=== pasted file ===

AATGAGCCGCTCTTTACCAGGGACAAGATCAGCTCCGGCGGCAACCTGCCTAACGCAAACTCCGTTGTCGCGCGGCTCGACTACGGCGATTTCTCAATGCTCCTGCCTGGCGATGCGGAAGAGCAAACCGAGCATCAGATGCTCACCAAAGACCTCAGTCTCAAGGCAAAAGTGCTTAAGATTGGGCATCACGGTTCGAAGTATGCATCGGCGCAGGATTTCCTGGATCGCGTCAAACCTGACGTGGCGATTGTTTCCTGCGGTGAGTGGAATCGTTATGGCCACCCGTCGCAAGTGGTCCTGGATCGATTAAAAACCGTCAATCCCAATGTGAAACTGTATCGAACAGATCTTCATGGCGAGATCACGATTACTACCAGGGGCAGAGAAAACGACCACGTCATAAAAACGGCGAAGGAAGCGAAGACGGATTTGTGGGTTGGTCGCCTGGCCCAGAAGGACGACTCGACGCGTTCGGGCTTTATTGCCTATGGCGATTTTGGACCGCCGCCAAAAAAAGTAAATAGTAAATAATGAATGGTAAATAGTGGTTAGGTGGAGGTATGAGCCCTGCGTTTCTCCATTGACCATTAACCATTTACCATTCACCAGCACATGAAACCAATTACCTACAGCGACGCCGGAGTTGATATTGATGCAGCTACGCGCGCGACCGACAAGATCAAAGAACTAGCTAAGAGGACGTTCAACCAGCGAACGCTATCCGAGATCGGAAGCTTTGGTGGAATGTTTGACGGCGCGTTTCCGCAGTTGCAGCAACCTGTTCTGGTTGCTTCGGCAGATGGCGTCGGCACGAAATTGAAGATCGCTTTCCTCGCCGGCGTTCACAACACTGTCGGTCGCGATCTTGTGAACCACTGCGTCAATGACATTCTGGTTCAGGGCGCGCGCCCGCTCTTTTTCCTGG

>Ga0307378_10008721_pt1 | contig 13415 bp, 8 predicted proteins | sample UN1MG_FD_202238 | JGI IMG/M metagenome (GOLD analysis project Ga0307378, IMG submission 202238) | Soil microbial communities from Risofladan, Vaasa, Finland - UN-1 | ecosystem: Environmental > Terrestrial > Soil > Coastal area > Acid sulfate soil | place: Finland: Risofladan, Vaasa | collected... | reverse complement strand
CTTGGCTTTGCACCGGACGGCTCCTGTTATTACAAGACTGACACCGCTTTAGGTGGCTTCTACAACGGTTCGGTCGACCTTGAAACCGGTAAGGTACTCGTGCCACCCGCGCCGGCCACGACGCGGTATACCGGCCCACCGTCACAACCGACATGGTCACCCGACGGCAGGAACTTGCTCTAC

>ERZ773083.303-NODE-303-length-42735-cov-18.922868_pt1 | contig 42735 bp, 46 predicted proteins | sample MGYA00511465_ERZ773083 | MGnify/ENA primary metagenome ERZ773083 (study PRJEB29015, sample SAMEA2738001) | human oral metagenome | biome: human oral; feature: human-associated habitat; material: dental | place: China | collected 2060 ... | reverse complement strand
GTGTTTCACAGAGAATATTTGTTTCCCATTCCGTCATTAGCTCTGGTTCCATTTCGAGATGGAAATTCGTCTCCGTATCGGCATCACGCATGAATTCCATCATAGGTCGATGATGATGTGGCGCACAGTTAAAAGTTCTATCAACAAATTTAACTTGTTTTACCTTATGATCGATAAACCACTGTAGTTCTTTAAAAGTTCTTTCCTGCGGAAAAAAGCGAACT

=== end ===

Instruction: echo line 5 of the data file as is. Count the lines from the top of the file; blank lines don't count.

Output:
GTGTTTCACAGAGAATATTTGTTTCCCATTCCGTCATTAGCTCTGGTTCCATTTCGAGATGGAAATTCGTCTCCGTATCGGCATCACGCATGAATTCCATCATAGGTCGATGATGATGTGGCGCACAGTTAAAAGTTCTATCAACAAATTTAACTTGTTTTACCTTATGATCGATAAACCACTGTAGTTCTTTAAAAGTTCTTTCCTGCGGAAAAAAGCGAACT